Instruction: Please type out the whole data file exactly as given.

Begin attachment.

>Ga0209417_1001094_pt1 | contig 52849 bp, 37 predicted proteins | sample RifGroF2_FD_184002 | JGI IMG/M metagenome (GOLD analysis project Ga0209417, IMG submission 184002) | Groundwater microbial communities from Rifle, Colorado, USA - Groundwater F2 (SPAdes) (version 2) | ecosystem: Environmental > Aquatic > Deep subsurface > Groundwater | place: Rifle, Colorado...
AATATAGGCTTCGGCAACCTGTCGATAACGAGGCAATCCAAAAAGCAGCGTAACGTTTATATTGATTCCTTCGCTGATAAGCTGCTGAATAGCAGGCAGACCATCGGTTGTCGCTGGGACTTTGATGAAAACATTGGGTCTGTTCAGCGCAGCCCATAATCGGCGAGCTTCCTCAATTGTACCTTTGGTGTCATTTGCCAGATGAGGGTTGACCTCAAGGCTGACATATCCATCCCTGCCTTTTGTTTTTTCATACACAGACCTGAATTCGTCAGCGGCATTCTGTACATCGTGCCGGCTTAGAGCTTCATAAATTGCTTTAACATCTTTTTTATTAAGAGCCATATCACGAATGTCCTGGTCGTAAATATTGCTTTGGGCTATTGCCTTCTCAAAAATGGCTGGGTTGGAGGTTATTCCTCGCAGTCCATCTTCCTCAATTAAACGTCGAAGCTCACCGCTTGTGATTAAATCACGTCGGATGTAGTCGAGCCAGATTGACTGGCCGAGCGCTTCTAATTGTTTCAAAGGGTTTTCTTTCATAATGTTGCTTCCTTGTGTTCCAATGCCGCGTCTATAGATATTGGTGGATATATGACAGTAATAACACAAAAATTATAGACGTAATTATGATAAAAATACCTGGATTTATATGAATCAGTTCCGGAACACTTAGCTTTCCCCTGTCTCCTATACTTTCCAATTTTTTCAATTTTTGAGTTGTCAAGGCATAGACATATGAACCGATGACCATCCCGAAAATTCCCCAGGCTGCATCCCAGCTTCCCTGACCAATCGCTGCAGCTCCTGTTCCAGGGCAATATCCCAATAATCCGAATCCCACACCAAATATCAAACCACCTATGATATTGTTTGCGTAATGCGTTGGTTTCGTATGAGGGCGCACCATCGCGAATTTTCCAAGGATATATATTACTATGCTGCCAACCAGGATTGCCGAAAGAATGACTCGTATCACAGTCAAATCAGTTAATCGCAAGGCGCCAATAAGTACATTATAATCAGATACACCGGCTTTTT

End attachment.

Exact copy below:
>Ga0209417_1001094_pt1 | contig 52849 bp, 37 predicted proteins | sample RifGroF2_FD_184002 | JGI IMG/M metagenome (GOLD analysis project Ga0209417, IMG submission 184002) | Groundwater microbial communities from Rifle, Colorado, USA - Groundwater F2 (SPAdes) (version 2) | ecosystem: Environmental > Aquatic > Deep subsurface > Groundwater | place: Rifle, Colorado...
AATATAGGCTTCGGCAACCTGTCGATAACGAGGCAATCCAAAAAGCAGCGTAACGTTTATATTGATTCCTTCGCTGATAAGCTGCTGAATAGCAGGCAGACCATCGGTTGTCGCTGGGACTTTGATGAAAACATTGGGTCTGTTCAGCGCAGCCCATAATCGGCGAGCTTCCTCAATTGTACCTTTGGTGTCATTTGCCAGATGAGGGTTGACCTCAAGGCTGACATATCCATCCCTGCCTTTTGTTTTTTCATACACAGACCTGAATTCGTCAGCGGCATTCTGTACATCGTGCCGGCTTAGAGCTTCATAAATTGCTTTAACATCTTTTTTATTAAGAGCCATATCACGAATGTCCTGGTCGTAAATATTGCTTTGGGCTATTGCCTTCTCAAAAATGGCTGGGTTGGAGGTTATTCCTCGCAGTCCATCTTCCTCAATTAAACGTCGAAGCTCACCGCTTGTGATTAAATCACGTCGGATGTAGTCGAGCCAGATTGACTGGCCGAGCGCTTCTAATTGTTTCAAAGGGTTTTCTTTCATAATGTTGCTTCCTTGTGTTCCAATGCCGCGTCTATAGATATTGGTGGATATATGACAGTAATAACACAAAAATTATAGACGTAATTATGATAAAAATACCTGGATTTATATGAATCAGTTCCGGAACACTTAGCTTTCCCCTGTCTCCTATACTTTCCAATTTTTTCAATTTTTGAGTTGTCAAGGCATAGACATATGAACCGATGACCATCCCGAAAATTCCCCAGGCTGCATCCCAGCTTCCCTGACCAATCGCTGCAGCTCCTGTTCCAGGGCAATATCCCAATAATCCGAATCCCACACCAAATATCAAACCACCTATGATATTGTTTGCGTAATGCGTTGGTTTCGTATGAGGGCGCACCATCGCGAATTTTCCAAGGATATATATTACTATGCTGCCAACCAGGATTGCCGAAAGAATGACTCGTATCACAGTCAAATCAGTTAATCGCAAGGCGCCAATAAGTACATTATAATCAGATACACCGGCTTTTT